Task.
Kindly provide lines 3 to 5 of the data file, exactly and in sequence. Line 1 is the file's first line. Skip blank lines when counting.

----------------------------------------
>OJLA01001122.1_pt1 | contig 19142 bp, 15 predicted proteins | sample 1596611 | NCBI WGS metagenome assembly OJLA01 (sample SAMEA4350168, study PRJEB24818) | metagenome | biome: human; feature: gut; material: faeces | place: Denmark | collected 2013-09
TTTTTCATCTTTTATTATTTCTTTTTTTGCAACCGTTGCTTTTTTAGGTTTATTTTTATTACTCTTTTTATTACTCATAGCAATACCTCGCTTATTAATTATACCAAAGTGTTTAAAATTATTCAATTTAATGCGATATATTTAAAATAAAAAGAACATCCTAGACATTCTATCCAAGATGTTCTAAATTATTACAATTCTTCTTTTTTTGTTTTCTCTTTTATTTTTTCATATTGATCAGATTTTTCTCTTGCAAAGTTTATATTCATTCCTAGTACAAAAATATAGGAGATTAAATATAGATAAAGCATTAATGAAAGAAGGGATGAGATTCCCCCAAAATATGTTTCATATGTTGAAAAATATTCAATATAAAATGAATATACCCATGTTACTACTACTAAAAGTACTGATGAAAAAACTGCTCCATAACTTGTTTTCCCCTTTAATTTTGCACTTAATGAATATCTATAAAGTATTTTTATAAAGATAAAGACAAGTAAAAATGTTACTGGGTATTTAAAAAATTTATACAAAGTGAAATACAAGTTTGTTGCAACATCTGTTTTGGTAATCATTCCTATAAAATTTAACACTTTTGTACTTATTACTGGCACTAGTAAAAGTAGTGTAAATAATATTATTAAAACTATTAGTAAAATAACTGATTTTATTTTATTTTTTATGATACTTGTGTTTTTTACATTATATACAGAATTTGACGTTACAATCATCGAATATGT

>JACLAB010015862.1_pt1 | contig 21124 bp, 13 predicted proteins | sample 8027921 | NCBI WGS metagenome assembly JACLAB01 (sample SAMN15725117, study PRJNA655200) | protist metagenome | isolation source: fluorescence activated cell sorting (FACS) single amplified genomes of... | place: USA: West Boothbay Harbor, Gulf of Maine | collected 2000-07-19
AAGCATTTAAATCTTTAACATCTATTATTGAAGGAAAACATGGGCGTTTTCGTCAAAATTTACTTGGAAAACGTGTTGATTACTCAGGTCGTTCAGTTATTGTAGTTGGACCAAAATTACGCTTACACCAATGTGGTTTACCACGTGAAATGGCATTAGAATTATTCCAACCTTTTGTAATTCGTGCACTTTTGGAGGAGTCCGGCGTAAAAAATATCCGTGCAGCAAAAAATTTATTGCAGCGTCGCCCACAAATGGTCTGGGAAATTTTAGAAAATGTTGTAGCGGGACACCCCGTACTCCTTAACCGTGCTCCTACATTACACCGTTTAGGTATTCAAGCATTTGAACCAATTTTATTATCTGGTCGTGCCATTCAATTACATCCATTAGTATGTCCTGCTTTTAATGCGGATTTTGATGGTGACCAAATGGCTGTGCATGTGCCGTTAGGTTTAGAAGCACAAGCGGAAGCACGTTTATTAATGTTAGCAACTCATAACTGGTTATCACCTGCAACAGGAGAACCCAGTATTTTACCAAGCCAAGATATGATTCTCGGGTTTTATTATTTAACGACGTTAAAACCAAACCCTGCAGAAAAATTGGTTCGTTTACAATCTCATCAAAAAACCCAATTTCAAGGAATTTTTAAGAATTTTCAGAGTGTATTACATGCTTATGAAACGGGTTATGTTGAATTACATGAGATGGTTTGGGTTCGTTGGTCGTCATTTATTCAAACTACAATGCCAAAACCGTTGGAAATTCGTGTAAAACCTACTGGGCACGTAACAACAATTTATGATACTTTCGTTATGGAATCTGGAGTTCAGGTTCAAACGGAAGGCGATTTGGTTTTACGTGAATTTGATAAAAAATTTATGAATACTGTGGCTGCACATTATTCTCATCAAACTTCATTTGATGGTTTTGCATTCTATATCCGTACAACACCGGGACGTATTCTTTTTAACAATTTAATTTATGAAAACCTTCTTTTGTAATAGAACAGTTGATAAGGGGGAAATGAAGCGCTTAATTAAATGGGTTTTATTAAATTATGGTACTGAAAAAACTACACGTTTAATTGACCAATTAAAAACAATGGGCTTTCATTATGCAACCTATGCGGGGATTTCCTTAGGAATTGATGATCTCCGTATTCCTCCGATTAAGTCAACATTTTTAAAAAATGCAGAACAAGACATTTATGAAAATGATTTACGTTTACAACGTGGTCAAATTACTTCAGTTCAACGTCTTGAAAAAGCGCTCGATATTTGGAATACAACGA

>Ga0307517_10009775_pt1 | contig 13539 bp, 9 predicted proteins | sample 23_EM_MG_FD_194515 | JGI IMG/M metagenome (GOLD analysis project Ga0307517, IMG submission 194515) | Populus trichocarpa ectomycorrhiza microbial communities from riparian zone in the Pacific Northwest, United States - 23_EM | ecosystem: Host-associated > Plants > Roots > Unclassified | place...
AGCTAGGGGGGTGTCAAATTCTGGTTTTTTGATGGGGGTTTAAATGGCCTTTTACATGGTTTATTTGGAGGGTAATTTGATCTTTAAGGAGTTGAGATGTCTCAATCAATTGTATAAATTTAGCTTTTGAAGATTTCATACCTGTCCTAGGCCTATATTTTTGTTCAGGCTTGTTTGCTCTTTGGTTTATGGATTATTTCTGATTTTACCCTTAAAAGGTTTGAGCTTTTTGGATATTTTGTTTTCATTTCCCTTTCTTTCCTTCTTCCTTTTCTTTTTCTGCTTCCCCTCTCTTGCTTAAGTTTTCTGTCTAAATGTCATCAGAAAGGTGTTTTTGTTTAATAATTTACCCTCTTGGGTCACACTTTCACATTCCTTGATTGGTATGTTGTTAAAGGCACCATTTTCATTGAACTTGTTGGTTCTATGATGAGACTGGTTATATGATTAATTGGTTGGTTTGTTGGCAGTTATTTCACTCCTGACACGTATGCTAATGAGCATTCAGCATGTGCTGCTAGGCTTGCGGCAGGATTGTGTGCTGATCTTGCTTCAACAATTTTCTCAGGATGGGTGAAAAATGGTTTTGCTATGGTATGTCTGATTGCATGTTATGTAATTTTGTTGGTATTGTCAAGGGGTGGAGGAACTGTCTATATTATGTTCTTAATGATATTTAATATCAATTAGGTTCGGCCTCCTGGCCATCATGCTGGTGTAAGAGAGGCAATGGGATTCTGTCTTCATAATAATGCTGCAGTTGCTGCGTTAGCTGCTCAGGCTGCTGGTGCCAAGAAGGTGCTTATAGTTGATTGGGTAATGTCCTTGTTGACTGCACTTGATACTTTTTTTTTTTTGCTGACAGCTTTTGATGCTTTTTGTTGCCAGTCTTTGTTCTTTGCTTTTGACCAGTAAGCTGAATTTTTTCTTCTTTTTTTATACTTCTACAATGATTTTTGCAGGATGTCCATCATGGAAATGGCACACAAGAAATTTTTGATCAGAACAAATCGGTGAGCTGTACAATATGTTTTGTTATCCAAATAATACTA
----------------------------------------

>JACLAB010015862.1_pt1 | contig 21124 bp, 13 predicted proteins | sample 8027921 | NCBI WGS metagenome assembly JACLAB01 (sample SAMN15725117, study PRJNA655200) | protist metagenome | isolation source: fluorescence activated cell sorting (FACS) single amplified genomes of... | place: USA: West Boothbay Harbor, Gulf of Maine | collected 2000-07-19
AAGCATTTAAATCTTTAACATCTATTATTGAAGGAAAACATGGGCGTTTTCGTCAAAATTTACTTGGAAAACGTGTTGATTACTCAGGTCGTTCAGTTATTGTAGTTGGACCAAAATTACGCTTACACCAATGTGGTTTACCACGTGAAATGGCATTAGAATTATTCCAACCTTTTGTAATTCGTGCACTTTTGGAGGAGTCCGGCGTAAAAAATATCCGTGCAGCAAAAAATTTATTGCAGCGTCGCCCACAAATGGTCTGGGAAATTTTAGAAAATGTTGTAGCGGGACACCCCGTACTCCTTAACCGTGCTCCTACATTACACCGTTTAGGTATTCAAGCATTTGAACCAATTTTATTATCTGGTCGTGCCATTCAATTACATCCATTAGTATGTCCTGCTTTTAATGCGGATTTTGATGGTGACCAAATGGCTGTGCATGTGCCGTTAGGTTTAGAAGCACAAGCGGAAGCACGTTTATTAATGTTAGCAACTCATAACTGGTTATCACCTGCAACAGGAGAACCCAGTATTTTACCAAGCCAAGATATGATTCTCGGGTTTTATTATTTAACGACGTTAAAACCAAACCCTGCAGAAAAATTGGTTCGTTTACAATCTCATCAAAAAACCCAATTTCAAGGAATTTTTAAGAATTTTCAGAGTGTATTACATGCTTATGAAACGGGTTATGTTGAATTACATGAGATGGTTTGGGTTCGTTGGTCGTCATTTATTCAAACTACAATGCCAAAACCGTTGGAAATTCGTGTAAAACCTACTGGGCACGTAACAACAATTTATGATACTTTCGTTATGGAATCTGGAGTTCAGGTTCAAACGGAAGGCGATTTGGTTTTACGTGAATTTGATAAAAAATTTATGAATACTGTGGCTGCACATTATTCTCATCAAACTTCATTTGATGGTTTTGCATTCTATATCCGTACAACACCGGGACGTATTCTTTTTAACAATTTAATTTATGAAAACCTTCTTTTGTAATAGAACAGTTGATAAGGGGGAAATGAAGCGCTTAATTAAATGGGTTTTATTAAATTATGGTACTGAAAAAACTACACGTTTAATTGACCAATTAAAAACAATGGGCTTTCATTATGCAACCTATGCGGGGATTTCCTTAGGAATTGATGATCTCCGTATTCCTCCGATTAAGTCAACATTTTTAAAAAATGCAGAACAAGACATTTATGAAAATGATTTACGTTTACAACGTGGTCAAATTACTTCAGTTCAACGTCTTGAAAAAGCGCTCGATATTTGGAATACAACGA

>Ga0307517_10009775_pt1 | contig 13539 bp, 9 predicted proteins | sample 23_EM_MG_FD_194515 | JGI IMG/M metagenome (GOLD analysis project Ga0307517, IMG submission 194515) | Populus trichocarpa ectomycorrhiza microbial communities from riparian zone in the Pacific Northwest, United States - 23_EM | ecosystem: Host-associated > Plants > Roots > Unclassified | place...